What’s the digital process of lowering the quality of a photo or video? Also is the opposite process a thing or just movie things?

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What’s the digital process of lowering the quality of a photo or video? Also is the opposite process a thing or just movie things?

In: Technology

Lossy compression.

The opposite is largely just a movie thing. Only in the last few years has machine learning-based image interpolation become a practical thing, but it’s just *interpolation*, basically an educated guess. It’s reasonably good at sharpening some contours on upscaled images or guessing a generic replacement for a missing part of an image from the surroundings, but it’s not some magic “enhance” that can bring back data lost in compression.

The opposite is called super resolution in computer vision. I’ve used it in an iris recognition system but there’s a hard limit to how much information you can extract from a static neighbourhood of pixels in a single image.

In the iris recognition system we take say 10 pictures rapidly, each offset from the last by a tenth of a Pixel, and use a fancy algorithm to combine it into a picture 10x the resolution. This let’s us zoom in on your eye from a distance and identify who you are from 15-20m away. Scary!

Removing information from the file lowers quality, basically. Some things that can be done: switching millions of colors into thousands, blending similar pixels together, removing light beyond the visible spectrum of the eye (but that the camera still captured), compressing audio above or below the threshold of human hearing, etc. All of these tactics can vastly lower quality.

Restoring information that isn’t there anymore isn’t really possible, unless it’s saved in the file through a revision history. (See Obama’s birth certificate – it was a joke people calm down.) You might be able to smooth out some details or blow things up with a magnifying glass or guess what color something was (black and white colorization does this for old movies, for example). Regardless, you can’t read a license plate in a 240p video when the camera never captured it in the first place.

The most straightforward way to lower the quality of an image is by reducing the number of pixels. Usually this is done by taking the average color of adjacent pixels and creating new pixels based on that. So if you have an image that’s 100×100 and you want it to be 50×50 then every block of 4 pixels (2×2) will be averaged and turned into a composite pixel.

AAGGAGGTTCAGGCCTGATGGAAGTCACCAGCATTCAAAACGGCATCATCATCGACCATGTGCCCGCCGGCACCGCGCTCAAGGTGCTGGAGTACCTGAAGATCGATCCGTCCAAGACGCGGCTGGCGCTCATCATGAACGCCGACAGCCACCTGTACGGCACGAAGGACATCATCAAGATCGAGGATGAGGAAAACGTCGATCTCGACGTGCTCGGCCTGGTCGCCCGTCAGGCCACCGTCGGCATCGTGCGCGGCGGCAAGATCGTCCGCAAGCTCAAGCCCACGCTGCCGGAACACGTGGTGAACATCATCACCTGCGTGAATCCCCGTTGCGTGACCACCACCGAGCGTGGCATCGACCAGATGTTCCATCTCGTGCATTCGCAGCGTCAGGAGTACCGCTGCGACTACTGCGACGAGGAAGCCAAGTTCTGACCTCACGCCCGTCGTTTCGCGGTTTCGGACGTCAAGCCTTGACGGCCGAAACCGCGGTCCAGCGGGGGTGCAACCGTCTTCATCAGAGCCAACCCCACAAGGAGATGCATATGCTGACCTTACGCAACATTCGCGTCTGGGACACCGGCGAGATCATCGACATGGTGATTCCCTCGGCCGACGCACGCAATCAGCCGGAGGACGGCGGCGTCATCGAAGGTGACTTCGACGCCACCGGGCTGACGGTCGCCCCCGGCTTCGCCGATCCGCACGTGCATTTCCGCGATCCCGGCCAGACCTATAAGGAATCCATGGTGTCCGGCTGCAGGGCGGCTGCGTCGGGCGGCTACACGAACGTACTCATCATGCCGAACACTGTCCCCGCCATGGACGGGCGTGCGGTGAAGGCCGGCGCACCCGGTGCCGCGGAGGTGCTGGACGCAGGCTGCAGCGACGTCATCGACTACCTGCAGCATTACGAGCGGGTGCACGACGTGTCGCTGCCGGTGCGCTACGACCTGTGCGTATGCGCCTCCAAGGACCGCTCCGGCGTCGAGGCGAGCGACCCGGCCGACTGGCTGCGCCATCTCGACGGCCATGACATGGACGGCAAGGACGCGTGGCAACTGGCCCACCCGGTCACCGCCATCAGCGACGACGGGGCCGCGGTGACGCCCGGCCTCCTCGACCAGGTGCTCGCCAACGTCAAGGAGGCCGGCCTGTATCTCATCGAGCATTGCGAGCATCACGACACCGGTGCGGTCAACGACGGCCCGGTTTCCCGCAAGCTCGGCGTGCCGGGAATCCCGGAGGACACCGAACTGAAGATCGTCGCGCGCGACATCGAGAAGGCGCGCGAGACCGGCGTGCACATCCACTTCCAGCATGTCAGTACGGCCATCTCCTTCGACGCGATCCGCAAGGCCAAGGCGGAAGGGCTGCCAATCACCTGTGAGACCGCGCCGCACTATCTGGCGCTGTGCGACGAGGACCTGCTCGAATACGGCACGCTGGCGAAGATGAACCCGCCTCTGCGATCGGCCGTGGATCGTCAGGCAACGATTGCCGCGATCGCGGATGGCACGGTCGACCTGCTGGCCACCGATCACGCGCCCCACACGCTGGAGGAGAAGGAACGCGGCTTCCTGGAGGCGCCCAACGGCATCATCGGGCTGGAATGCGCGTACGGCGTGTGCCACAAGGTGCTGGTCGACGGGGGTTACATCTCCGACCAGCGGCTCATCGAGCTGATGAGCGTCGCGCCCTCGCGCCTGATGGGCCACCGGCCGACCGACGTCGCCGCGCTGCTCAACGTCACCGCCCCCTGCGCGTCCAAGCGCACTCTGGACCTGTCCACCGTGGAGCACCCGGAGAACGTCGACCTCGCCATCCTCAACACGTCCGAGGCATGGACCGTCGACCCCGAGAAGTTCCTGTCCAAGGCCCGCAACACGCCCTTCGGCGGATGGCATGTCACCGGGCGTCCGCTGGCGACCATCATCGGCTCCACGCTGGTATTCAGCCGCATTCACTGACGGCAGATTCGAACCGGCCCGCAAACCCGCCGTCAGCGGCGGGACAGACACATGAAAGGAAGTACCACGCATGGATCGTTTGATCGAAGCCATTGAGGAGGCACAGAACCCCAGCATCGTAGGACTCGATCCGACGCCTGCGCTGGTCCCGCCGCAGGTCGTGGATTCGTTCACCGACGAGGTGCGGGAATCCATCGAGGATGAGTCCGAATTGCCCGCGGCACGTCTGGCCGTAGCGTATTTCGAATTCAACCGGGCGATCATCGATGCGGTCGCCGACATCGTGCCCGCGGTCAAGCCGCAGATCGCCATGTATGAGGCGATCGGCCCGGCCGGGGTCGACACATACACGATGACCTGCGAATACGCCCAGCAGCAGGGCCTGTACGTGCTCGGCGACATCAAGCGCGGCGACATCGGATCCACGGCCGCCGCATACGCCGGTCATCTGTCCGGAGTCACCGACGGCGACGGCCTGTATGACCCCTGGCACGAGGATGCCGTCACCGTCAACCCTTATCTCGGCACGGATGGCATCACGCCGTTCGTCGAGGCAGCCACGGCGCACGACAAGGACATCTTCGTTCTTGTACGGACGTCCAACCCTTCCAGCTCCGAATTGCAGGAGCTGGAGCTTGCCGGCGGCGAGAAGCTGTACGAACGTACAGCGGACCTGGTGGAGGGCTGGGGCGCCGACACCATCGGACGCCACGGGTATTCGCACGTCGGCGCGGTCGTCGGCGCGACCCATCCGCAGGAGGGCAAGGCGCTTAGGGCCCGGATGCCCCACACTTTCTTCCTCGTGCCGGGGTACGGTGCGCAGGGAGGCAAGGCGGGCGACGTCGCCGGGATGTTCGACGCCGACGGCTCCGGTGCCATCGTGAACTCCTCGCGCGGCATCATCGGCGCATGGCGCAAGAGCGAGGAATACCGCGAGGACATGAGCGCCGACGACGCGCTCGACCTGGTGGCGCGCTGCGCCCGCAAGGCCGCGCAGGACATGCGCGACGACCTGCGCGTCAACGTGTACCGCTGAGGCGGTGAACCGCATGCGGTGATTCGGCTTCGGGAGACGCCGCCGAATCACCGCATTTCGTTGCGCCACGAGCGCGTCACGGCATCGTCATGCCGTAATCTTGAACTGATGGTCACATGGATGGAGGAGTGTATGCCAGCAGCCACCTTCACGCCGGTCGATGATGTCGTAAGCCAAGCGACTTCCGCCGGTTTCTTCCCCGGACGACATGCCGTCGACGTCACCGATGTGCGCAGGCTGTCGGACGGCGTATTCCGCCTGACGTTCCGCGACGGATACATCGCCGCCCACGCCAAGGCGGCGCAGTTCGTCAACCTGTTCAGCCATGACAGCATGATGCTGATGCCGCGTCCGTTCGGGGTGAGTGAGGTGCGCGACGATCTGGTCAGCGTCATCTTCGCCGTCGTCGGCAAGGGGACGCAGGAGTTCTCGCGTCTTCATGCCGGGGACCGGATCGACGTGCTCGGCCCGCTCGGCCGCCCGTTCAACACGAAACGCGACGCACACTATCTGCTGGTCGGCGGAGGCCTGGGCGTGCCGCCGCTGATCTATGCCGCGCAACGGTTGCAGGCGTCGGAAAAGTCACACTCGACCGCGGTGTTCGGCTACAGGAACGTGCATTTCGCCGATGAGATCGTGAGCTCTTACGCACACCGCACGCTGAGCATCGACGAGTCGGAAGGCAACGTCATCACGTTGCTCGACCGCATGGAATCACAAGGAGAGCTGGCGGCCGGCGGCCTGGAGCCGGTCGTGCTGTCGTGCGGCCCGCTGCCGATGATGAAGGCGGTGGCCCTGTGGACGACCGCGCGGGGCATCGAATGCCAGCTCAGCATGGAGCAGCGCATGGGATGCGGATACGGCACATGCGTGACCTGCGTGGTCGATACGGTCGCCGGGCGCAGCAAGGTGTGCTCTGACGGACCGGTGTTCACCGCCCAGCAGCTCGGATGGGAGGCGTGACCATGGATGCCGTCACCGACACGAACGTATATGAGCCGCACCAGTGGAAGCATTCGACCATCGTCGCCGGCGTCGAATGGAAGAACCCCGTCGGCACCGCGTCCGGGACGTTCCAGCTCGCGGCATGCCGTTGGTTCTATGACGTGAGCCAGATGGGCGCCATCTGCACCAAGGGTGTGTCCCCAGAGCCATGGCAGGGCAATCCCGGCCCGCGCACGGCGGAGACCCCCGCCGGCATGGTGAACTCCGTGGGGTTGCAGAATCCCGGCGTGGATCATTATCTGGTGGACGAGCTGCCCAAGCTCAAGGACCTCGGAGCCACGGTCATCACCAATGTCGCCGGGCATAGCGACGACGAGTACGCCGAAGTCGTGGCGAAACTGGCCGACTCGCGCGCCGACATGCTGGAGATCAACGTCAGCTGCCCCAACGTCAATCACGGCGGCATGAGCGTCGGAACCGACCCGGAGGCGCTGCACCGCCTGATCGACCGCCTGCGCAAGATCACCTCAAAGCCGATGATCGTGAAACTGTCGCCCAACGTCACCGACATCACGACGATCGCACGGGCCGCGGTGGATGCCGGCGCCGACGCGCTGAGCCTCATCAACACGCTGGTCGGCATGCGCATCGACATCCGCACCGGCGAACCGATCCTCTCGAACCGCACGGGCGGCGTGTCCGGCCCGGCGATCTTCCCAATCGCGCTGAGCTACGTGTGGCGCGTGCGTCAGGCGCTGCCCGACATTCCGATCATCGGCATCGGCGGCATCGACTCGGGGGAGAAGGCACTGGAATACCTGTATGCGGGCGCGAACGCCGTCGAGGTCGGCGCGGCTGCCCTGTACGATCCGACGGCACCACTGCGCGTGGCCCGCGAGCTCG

The opposite isn’t really a thing, at least to the extent it works on TV. You can upscale images and some software like Photoshop will try to follow patterns and make guesses about what it would look like. With a good algorithm you might get an output that looks better than just zooming in on the original image, but you aren’t going to be able to make readable text where previously there was none like on TV.

The process itself depending on algorithm. But generally, algorithm tries to analyze an image and find it’s less significant details and then remove it. For example if you have three gray pixels in a row with middle one just barely darker, algorithm could decide that this color deviation isn’t important and make it same color as neighbouring pixels. Less details – less information – less bytes to store this image/video.

But doing opposite is… well, technically impossible (because if we don’t have an information about smallest details, we obviously can’t know about those details).

As u/Pocok5 mentioned, there’s exists algorithms that actually could restore lost information, but that just means such an algorithm should store information about which details usually getting lost, how they appear, when and where. So, basically, that means that we store such information not in image/video data, but in algorithm itself, but still we need some bytes to store it, sometimes even more than in uncompressed file. And such process is not accurate, it just gives us resulting image that looks same **quality**, but not same **image**. For example, if we had a picture of a grassy plain, which is compressed so we couldn’t see any plant details, we theoretically can improve it and see an actual plants with a leaves, which will look naturally, but that’ll be a completely different plants, not having anything in common with the original image except that it’s a same looking grassy plain.